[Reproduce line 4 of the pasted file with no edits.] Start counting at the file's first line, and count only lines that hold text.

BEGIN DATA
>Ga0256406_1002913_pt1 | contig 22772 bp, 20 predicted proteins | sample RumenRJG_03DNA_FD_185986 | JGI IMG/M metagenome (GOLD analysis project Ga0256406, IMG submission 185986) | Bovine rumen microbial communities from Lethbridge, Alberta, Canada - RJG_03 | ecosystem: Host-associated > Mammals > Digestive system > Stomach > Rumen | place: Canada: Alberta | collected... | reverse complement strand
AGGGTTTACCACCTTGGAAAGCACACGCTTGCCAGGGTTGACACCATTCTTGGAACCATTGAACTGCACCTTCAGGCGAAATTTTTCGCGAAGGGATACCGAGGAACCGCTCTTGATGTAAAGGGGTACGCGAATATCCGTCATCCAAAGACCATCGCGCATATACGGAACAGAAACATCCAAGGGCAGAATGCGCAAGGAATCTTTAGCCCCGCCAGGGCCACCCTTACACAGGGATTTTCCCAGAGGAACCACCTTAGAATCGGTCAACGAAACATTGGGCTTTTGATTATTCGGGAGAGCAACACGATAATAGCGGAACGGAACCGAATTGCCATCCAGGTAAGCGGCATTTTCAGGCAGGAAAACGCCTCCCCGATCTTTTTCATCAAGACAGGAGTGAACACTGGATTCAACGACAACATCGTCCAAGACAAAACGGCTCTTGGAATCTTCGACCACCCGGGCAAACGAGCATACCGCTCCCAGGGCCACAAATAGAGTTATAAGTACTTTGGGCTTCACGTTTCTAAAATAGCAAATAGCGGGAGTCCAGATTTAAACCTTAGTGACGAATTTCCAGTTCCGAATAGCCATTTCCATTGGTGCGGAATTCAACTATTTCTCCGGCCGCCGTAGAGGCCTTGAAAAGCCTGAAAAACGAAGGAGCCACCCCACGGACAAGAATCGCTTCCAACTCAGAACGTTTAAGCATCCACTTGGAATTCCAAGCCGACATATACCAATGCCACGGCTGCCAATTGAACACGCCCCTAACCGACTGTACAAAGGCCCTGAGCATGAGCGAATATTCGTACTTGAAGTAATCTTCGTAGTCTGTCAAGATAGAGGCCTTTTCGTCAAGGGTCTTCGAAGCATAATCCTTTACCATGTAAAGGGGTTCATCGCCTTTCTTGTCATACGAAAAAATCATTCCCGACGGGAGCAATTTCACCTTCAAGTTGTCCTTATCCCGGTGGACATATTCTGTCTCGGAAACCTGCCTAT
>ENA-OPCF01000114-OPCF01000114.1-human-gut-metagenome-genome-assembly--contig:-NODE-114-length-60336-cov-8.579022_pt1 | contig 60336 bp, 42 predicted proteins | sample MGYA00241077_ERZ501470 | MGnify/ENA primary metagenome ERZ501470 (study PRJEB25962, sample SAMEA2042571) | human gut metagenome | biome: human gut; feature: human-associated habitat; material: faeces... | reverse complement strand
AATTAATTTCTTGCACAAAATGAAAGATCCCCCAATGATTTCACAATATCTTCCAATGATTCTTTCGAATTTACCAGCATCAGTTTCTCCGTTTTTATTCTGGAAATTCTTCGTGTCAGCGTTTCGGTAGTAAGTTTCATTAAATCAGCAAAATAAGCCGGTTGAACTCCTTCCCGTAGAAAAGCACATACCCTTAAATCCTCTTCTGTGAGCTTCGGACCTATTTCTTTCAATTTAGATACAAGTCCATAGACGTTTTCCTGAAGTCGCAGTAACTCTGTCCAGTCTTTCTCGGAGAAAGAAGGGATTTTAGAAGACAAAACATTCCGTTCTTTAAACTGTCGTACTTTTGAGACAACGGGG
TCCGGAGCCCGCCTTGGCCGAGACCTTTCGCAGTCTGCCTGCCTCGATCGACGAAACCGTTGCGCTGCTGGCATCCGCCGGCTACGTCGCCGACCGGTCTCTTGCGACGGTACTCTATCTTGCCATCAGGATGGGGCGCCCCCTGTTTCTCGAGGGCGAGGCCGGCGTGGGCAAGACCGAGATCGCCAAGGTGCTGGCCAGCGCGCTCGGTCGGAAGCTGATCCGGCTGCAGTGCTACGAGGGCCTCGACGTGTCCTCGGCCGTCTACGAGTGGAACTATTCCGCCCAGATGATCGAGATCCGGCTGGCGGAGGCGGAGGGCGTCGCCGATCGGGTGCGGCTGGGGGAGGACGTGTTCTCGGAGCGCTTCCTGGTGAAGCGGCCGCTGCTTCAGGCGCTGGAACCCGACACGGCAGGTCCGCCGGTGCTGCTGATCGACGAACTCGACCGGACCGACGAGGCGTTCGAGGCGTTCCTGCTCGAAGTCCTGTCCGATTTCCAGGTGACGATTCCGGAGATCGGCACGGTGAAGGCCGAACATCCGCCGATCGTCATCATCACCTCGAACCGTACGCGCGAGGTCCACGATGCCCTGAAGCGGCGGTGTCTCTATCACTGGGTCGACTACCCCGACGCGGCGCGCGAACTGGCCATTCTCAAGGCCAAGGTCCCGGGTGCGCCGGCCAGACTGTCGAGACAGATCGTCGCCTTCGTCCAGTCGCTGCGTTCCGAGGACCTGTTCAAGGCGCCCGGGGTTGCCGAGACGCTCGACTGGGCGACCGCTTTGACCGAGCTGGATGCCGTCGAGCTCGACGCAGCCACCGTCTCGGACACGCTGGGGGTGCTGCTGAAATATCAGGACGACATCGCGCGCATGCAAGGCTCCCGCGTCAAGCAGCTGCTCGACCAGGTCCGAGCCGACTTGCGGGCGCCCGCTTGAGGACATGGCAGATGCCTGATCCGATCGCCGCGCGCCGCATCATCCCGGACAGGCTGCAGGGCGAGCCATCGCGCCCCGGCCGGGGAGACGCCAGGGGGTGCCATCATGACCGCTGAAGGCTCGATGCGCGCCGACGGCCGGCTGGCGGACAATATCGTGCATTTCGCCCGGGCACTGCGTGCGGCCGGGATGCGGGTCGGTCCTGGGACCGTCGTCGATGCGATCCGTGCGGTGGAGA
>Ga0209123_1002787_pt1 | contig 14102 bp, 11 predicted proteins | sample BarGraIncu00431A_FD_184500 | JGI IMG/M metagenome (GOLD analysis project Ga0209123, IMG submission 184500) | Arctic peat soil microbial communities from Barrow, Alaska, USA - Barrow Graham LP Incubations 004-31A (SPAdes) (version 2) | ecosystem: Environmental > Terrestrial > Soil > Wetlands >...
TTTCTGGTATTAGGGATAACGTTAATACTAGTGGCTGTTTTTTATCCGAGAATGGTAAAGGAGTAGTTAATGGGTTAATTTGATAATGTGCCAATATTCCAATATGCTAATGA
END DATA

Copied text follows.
AATTAATTTCTTGCACAAAATGAAAGATCCCCCAATGATTTCACAATATCTTCCAATGATTCTTTCGAATTTACCAGCATCAGTTTCTCCGTTTTTATTCTGGAAATTCTTCGTGTCAGCGTTTCGGTAGTAAGTTTCATTAAATCAGCAAAATAAGCCGGTTGAACTCCTTCCCGTAGAAAAGCACATACCCTTAAATCCTCTTCTGTGAGCTTCGGACCTATTTCTTTCAATTTAGATACAAGTCCATAGACGTTTTCCTGAAGTCGCAGTAACTCTGTCCAGTCTTTCTCGGAGAAAGAAGGGATTTTAGAAGACAAAACATTCCGTTCTTTAAACTGTCGTACTTTTGAGACAACGGGG